Games

The Creators of 'World's End Club' Are Funny, Weird, And Possibly Kidnapped

Death game pioneers Kotaro Uchikoshi and Kazutaka Kodaka have teamed up for a new Apple Arcade game, and tried to get them to talk to us about it. We mostly failed.
September 9, 2020, 1:00pm
Artwork from the video game World's End Club.

Most games involve people dying, but it's usually because you made a mistake—missed a jump, failed to dodge an attack. Death is used as a punishment for incorrect player behavior, and thus, largely trivialized. But death and the act of dying is at the heart of many games written and designed by Kotaro Uchikoshi (999_, Virtue's Last Reward_) and Kazutaka Kodaka (Danganronpa), where characters find themselves trapped and fighting for their lives.

These stories fall into the "death game" genre because escape and survival is often predicated on winning a game that, in most ways, has been rigged against the participants.

Uchikoshi and Kodaka have become associated with video games' take on the death game format. In both 999 and Danganronpa, adventure game motifs are mashed into a visual novel, as players spend their time split between talking and getting to know a lineup of different characters before they split off to investigate mysteries and solve puzzles. The end result of these investigations is, inevitably, the death of someone. Most people don't make it.

For years, these two creatives have been making their own mark, but with World's End Club, which launched on Apple Arcade last week and comes to Switch next year, they've teamed up. In World's End Club, the setup is obviously boring and stale: a class of school children get in an accident and when they wake up, they're stuck in an amusement park with a clown telling them to play a bunch of games—or die. Oh, and, uh, the park is trapped underwater!

You know, just standard video game stuff. The usual.

The lively personalities of both Uchikoshi and Kodaka shine brightly through their games, and so I couldn't pass up an opportunity to speak with them as part of a joint interview. If you saw my tweet last week, this interview went to some...well, let's call it interesting places.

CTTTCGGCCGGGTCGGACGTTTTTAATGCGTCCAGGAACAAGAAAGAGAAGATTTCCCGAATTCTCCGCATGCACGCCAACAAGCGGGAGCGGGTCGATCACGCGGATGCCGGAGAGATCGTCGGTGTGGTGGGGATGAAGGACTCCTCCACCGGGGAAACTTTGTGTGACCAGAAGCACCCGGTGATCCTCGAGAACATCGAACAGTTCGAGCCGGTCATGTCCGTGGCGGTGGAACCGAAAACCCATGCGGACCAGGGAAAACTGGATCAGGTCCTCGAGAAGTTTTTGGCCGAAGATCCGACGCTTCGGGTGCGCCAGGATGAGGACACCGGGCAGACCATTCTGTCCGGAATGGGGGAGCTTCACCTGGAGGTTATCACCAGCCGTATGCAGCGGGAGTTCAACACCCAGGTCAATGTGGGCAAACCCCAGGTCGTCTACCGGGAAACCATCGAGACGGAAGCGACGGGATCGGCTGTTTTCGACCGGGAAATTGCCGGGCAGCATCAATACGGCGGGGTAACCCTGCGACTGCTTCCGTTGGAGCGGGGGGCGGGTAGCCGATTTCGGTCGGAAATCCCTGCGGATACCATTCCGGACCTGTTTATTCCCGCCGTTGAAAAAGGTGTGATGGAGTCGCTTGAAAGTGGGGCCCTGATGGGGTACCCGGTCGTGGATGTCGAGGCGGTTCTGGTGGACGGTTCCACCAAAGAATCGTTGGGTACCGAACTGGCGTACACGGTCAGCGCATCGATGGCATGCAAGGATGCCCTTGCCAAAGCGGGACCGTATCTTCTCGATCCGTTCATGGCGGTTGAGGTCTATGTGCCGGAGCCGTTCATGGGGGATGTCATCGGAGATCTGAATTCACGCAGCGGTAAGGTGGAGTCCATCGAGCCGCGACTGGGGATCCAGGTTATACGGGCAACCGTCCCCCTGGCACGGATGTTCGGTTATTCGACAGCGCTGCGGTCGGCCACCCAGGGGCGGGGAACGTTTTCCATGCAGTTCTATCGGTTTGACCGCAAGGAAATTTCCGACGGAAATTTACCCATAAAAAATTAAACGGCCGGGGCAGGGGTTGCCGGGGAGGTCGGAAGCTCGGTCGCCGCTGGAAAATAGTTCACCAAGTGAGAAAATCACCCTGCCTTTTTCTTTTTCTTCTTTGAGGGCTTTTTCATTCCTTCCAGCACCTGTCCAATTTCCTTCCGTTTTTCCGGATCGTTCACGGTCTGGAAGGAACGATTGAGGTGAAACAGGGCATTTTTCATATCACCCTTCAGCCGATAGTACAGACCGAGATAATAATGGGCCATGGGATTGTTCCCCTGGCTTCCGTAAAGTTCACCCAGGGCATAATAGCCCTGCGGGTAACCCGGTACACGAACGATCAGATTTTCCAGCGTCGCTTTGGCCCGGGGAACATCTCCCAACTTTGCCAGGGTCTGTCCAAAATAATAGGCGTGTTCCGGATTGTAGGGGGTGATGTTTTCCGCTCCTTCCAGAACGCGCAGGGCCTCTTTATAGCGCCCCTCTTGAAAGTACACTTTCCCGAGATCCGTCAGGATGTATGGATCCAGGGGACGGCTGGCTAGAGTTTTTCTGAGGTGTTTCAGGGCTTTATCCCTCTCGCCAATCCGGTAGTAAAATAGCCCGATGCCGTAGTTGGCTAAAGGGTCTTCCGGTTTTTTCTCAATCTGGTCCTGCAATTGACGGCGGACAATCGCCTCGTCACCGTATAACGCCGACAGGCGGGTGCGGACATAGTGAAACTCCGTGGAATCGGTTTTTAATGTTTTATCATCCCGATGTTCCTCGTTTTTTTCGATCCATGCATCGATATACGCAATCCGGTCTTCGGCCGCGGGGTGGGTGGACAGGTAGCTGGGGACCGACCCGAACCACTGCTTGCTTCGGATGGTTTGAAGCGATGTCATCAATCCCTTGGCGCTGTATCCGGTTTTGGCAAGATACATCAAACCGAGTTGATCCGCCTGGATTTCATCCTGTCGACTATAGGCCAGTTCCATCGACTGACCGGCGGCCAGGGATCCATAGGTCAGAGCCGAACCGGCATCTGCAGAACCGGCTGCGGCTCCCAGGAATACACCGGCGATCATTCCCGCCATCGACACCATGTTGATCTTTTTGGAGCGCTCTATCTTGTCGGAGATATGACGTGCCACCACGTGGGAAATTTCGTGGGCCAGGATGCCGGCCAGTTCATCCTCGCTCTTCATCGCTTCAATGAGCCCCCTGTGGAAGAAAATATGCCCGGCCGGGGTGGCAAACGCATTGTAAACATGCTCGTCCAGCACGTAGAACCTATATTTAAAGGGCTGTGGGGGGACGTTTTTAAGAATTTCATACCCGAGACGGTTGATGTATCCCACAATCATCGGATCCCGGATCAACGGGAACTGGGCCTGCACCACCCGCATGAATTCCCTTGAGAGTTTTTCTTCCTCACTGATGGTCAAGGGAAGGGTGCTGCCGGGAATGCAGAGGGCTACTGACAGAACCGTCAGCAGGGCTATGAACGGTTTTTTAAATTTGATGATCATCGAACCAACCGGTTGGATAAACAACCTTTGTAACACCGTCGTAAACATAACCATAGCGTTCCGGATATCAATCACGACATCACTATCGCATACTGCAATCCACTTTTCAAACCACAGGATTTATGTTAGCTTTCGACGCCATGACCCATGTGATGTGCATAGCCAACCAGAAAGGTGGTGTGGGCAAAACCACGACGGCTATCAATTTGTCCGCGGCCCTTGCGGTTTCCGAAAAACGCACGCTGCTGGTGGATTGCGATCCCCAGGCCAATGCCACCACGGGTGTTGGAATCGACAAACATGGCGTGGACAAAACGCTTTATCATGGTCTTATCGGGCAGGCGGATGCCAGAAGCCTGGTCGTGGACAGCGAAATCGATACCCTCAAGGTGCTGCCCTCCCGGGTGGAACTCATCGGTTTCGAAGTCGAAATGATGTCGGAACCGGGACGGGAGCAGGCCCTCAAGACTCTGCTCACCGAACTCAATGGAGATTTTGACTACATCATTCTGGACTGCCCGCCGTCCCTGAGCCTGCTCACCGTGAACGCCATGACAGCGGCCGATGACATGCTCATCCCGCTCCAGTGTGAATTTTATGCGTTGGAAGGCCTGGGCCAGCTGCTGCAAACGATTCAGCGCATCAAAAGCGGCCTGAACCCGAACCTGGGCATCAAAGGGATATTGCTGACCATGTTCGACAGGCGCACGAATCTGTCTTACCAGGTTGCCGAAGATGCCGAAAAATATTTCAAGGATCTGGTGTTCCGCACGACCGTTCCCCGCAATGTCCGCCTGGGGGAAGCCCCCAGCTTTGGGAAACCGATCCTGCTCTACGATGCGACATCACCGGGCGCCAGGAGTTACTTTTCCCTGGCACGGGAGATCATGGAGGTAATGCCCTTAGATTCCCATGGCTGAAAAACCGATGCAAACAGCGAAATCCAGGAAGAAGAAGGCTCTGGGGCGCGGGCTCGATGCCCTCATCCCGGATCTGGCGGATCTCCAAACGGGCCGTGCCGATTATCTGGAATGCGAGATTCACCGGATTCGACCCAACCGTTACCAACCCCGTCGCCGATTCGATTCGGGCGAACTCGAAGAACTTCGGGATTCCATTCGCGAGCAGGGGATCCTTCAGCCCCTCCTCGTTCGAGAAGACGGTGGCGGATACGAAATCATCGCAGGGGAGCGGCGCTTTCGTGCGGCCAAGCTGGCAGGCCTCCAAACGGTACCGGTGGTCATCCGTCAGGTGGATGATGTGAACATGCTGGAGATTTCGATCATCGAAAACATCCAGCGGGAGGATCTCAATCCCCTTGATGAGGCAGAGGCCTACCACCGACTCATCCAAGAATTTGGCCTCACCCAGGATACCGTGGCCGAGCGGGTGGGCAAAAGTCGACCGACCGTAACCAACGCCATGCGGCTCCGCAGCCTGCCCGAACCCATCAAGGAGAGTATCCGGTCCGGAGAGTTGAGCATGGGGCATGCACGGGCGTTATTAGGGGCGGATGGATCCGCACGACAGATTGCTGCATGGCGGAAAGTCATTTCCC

Our conversation runs the spectrum, including learning about Uchikoshi being trapped in a dungeon and pleading for his life, experiencing a global pandemic after writing a game about a global pandemic, what influence Stephen King had on World's End Club, and much more.


VICE Games: All of your games involve people getting kidnapped and forced into life-or-death situations. What do you find so compelling about that format, and why do you keep returning to it?
Kodaka: Obviously I hate it when people die in the real world, but I think it’s a completely different thing when it comes to games. As a player, I love playing loads of games that feature people dying. Because games are an active media, the death of a character in-game is an experience you can’t reproduce in other media. It’s a sublimation into a different kind of entertainment. I feel that there are still depths to explore in video game “death”, including ways of tying the concept in with the kind of gimmicks that are unique to games. I’m interested in exploring this avenue.

Uchikoshi: In truth, I don’t want to write stories that deal with death. I want to write happy, peaceful stories where no one dies. Things like Toy Story, or My Neighbor Totoro, or Bridget Jones's Diary. But Too Kyo Games CEO, Kodaka-san, won’t let me get away with things like that. He’s—and this is strictly between you and me—he’s actually a Satanist. He goes on about how “death is the moment in which life shines its brightest,” and whenever someone dies in a game he’s always cackling with laughter as if he’s gobbling up their souls. I just do exactly as he tells me, hence why I write all these death-filled scenarios.